The rainfall was collected using ten-liter polyethylene bottles containing about 300 ml of Vaseline oil to prevent evaporation processes. Oil contamination was carefully avoided by syringing the water samples out of the bottle.

Groundwater samples for chemical, stable isotope (δ18O, δ2H) and microbiological analyses were collected on a monthly basis. The sampling was carried out at spring S1 (for microbiological analyses only on March, May, and November 2007), and at the bottom of P1, P2, P3, P6, P7, P8, P18, and P27 wells. The well VPS was purposely drilled close to the hypersaline Pozzo del Sale spring, which dried out in June 2005. Thus, from January 2008 onwards, chemical, isotopic (δ18O, δ2H), and microbiological analyses were made also on groundwater samples collected in VPS, at the well bottom.

Groundwater samples (1.5 liters each) were collected once in sterile bottles for biomolecular analyses at the well bottom in each of wells P1, P2, P3, P6, P7, P8, P18, P27, and VPS, and at spring S1. Water samples were transported in a refrigerated box to the laboratory.

Groundwater samples for 3H analyses were collected once in wells P6, P7, P18, and VPS, at the well base.

To collect groundwater, a discrete groundwater sampler was used (Solinst, mod 425).

pH measurements were performed in the laboratory with a pH electrode and the EC with a WTW laboratory conductometer. Bicarbonate was determined by titration with HCl. Major ions concentrations were determined by ion chromatography using a DIONEX ICS-1000 model connected to a DIONEX AS40 Automated Sampler. For cation preservation samples were acidified at pH < 3 with concentrated HNO3 solution. The accuracy of the analyses was checked by the ionic balance. As per spring and groundwater, analyses with an ionic balance of ±5% were considered acceptable.

Stable isotope analyses (δ18O, δ2H) were carried out at the Isotope Geochemistry Laboratory, of the University of Parma, Italy, while 3H content was analysed at the Institute of Geosciences and Earth Resources (CNR), Pisa, Italy. The analytical precision was 0.1 for δ18O, ±1 for δ2H. The compositions of δ18O and δ2H are reported in δ versus V-SMOW standard (Vienna Standard Mean Ocean Water). Taking into consideration the known altitude effect [31], δ18O was used as environmental tracer [3234] to identify the mean elevation of the recharge areas of spring and groundwater. The performance of tritium analyses was increased by electrolytic enrichment.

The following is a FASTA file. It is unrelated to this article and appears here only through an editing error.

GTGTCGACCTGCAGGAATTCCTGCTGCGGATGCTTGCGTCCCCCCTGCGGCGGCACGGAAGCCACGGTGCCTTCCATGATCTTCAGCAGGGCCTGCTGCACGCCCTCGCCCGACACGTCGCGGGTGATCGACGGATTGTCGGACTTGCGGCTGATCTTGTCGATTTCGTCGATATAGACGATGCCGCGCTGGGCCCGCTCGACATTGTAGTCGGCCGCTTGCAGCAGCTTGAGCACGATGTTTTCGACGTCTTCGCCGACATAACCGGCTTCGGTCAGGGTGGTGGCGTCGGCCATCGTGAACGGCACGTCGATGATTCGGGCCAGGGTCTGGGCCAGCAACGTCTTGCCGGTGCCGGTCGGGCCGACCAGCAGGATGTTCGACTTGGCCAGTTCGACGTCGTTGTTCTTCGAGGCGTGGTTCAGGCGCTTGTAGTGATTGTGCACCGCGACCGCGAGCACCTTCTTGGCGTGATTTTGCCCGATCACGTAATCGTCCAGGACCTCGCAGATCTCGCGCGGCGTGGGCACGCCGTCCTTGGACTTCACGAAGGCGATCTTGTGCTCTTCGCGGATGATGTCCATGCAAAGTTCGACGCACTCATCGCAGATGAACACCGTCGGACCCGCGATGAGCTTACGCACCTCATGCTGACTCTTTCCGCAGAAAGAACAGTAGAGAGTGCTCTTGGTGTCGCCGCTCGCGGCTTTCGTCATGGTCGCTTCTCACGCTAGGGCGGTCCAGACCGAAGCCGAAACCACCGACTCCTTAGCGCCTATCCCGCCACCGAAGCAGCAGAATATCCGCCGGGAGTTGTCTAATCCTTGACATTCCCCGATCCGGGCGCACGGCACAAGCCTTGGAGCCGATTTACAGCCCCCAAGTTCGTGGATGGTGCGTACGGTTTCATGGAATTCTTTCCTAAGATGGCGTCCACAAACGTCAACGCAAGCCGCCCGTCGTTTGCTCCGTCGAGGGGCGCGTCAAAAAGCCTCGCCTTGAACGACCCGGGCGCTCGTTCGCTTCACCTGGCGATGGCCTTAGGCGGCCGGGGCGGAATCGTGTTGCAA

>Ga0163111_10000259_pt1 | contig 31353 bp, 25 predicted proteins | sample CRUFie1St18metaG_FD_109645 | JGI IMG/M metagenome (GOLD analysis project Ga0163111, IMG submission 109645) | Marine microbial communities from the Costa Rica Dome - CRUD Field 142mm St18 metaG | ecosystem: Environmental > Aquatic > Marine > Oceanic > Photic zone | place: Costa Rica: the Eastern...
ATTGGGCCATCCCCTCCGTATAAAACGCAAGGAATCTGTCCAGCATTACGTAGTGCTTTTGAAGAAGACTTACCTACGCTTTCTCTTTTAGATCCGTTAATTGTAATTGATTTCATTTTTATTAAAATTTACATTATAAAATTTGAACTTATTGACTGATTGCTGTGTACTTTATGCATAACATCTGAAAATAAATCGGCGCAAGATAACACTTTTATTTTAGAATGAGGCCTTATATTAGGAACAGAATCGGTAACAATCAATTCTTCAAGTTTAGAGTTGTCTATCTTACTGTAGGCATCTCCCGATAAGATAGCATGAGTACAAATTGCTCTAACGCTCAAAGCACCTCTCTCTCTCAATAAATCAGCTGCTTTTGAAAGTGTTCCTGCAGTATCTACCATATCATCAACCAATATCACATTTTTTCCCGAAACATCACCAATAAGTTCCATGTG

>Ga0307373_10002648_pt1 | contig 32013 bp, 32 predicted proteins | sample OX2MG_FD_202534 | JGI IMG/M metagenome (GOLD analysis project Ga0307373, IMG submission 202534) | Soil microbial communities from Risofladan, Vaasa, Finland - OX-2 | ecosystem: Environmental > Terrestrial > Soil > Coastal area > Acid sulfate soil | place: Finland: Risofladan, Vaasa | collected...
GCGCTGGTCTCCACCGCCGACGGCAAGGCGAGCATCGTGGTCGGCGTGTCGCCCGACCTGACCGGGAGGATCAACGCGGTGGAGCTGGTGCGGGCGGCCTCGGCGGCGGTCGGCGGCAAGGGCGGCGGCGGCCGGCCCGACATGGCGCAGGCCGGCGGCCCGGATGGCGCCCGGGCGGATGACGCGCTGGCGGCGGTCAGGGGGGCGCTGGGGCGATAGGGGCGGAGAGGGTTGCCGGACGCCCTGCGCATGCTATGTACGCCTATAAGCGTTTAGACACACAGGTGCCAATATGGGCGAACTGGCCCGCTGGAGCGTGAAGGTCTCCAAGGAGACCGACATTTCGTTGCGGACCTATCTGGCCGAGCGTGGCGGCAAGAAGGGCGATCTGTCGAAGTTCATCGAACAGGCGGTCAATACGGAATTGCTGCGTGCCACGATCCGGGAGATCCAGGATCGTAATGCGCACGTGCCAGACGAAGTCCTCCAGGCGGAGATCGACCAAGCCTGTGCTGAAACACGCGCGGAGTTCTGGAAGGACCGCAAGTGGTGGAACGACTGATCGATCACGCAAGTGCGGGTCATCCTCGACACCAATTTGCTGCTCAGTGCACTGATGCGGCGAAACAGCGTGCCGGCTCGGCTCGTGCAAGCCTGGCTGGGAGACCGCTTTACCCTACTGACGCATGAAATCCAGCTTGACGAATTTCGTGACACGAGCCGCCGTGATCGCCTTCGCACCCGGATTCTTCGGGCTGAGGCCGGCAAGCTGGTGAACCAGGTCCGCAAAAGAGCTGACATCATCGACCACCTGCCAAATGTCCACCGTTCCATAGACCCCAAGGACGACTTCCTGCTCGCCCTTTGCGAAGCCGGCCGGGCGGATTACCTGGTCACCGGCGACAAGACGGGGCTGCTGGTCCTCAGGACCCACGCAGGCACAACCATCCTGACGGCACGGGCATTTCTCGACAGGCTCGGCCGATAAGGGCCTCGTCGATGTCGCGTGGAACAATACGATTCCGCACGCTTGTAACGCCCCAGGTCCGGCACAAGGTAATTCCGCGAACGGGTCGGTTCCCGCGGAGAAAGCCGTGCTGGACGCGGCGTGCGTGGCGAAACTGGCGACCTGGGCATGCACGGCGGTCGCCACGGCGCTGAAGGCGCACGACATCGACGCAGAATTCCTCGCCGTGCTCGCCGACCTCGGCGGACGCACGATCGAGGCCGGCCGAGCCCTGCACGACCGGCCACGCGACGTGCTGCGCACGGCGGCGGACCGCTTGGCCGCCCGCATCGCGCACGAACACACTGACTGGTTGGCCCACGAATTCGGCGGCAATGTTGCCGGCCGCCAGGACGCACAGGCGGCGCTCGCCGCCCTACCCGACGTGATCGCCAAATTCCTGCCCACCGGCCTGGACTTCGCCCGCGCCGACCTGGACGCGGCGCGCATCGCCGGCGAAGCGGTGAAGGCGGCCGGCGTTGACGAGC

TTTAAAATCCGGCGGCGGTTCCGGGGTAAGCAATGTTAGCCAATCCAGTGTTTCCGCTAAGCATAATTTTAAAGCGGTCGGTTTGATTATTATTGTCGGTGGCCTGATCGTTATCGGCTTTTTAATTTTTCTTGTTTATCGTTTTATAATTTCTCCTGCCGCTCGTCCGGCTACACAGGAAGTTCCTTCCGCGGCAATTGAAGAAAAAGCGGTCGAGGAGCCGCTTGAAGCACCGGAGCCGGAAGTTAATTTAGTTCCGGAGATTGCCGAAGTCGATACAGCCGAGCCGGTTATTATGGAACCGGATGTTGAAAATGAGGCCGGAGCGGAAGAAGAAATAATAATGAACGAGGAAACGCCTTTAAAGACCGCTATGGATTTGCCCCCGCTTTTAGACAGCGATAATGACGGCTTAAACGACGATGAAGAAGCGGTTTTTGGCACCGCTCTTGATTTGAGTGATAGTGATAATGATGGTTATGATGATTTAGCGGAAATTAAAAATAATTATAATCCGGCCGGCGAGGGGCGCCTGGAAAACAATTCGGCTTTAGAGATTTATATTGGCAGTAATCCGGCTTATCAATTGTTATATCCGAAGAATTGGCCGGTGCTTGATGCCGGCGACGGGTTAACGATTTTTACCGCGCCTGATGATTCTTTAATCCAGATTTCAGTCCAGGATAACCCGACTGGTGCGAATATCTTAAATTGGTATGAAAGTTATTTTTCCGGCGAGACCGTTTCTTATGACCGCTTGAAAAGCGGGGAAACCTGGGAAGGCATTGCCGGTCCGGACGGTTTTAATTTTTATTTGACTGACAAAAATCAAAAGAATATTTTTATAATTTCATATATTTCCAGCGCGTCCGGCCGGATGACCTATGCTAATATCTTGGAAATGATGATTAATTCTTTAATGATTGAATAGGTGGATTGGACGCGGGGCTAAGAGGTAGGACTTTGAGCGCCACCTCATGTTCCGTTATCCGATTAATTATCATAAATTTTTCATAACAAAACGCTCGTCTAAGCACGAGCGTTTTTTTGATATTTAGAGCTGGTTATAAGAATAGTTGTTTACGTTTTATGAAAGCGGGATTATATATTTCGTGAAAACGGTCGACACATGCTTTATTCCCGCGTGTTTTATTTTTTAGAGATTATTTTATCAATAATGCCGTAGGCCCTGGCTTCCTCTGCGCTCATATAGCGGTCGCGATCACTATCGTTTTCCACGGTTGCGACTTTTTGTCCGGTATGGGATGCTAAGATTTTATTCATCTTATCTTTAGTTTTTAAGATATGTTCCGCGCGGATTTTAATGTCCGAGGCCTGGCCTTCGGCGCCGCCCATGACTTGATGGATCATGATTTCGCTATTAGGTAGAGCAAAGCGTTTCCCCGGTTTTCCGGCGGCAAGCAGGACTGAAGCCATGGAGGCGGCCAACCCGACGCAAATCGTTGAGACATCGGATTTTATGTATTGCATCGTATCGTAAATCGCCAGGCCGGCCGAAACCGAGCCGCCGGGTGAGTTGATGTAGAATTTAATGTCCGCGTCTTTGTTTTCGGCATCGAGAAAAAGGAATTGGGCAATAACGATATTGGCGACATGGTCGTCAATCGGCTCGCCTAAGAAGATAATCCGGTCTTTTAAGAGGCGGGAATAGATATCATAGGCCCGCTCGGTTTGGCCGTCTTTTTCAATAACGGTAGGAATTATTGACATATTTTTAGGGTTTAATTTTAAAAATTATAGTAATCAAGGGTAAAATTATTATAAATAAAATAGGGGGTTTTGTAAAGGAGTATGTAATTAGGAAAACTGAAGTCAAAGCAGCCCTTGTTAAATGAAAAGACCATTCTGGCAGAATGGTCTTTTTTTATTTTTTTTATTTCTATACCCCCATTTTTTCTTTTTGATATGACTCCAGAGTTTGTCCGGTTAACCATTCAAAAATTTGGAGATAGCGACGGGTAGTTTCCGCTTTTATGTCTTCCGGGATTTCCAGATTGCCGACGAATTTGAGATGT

Water samples for microbiological analyses were collected in sterile 1000 ml bottles and transported in a refrigerated box to the laboratory. Filtration processes were made within 2 h after sampling. Indicators of microbial contamination were determined using classic methods of water filtration on sterile membrane filters (pore size 0.45 μm) with incubation on (a) m-FC agar for 24 h at 44°C for fecal coliforms and (b) Slanetz-Bartley agar (SB) for 4 h at 37°C and 44 h at 44°C for fecal enterococci.

In such a study, fecal bacteria have been used as tracers of rapid interaction between older saline groundwater and fresh infiltration water, the latest interacting [16] with local sources of fecal matter on the ground. In fact, die off kinetics for fecal coliforms and fecal enterococci in groundwater were determined and, on average, have respective decay rates of 4.2 and 11.6 days for a 90% reduction [3538]. For a 99% reduction, fecal coliforms have a decay rate of several tens of days [39].

To carry out molecular biological analyses, water samples (1.5 L) were filtered through mixed esters of cellulose filters (S-Pak™ Membrane Filters, 47 mm diameter, 0.22 μm pore size, Millipore Corporation, Billerica, MA, USA) within 8 h of collection. Just after filtration, filters were stored at −80°C until nucleic acid extraction. Nucleic acid extraction was carried out by the method described in Gich et al. [40]. The V3 region of 16S rDNA genes from the bacterial communities was amplified by Polymerase Chain Reaction (PCR) with the primer set PRBA338f (5′ACTCCTACGGGAGGCAGCAG; [41]) and PRUN518r (5′ATTACCGCGGCTGCTGG [42]). The GC clamp described by Muyzer et al. [42] was included on the 5′ end of the forward primer. Denaturing Gradient Gel Electrophoresis (DGGE) was performed with the BIO-RAD DCode™ Universal Mutation Detection System. A cluster analysis of the DGGE patterns was conducted using FPQuest Software Version 5.1 (BIO-RAD Laboratories, Inc., Hercules, CA, USA). The similarity in the profiles was calculated based on the Dice coefficient with the UPGMA clustering algorithm.

4. Results

4.1. Hydrogeological Settings

Well hydrographs suggest nonsynchronous fluctuations of groundwater head within the whole heterogeneous aquifer system (Figure 2).

Figure 2: Groundwater head fluctuation in the shallower (P1, P8, P18, P27) and in the deeper wells (P2, P3, P7). The bars represent the daily rainfall.

The hydraulic heads in shallower wells (P1, P8, P18, and P27 drilled within the upper subsystem) are well correlated to each other, with the exclusion of well P1. The good correlation is in agreement with (i) the overall homogeneity of the pyroclastic horizon and (ii) the nearly constant thickness of the unsaturated zone, both making the infiltration waters reach the groundwater surface almost synchronously.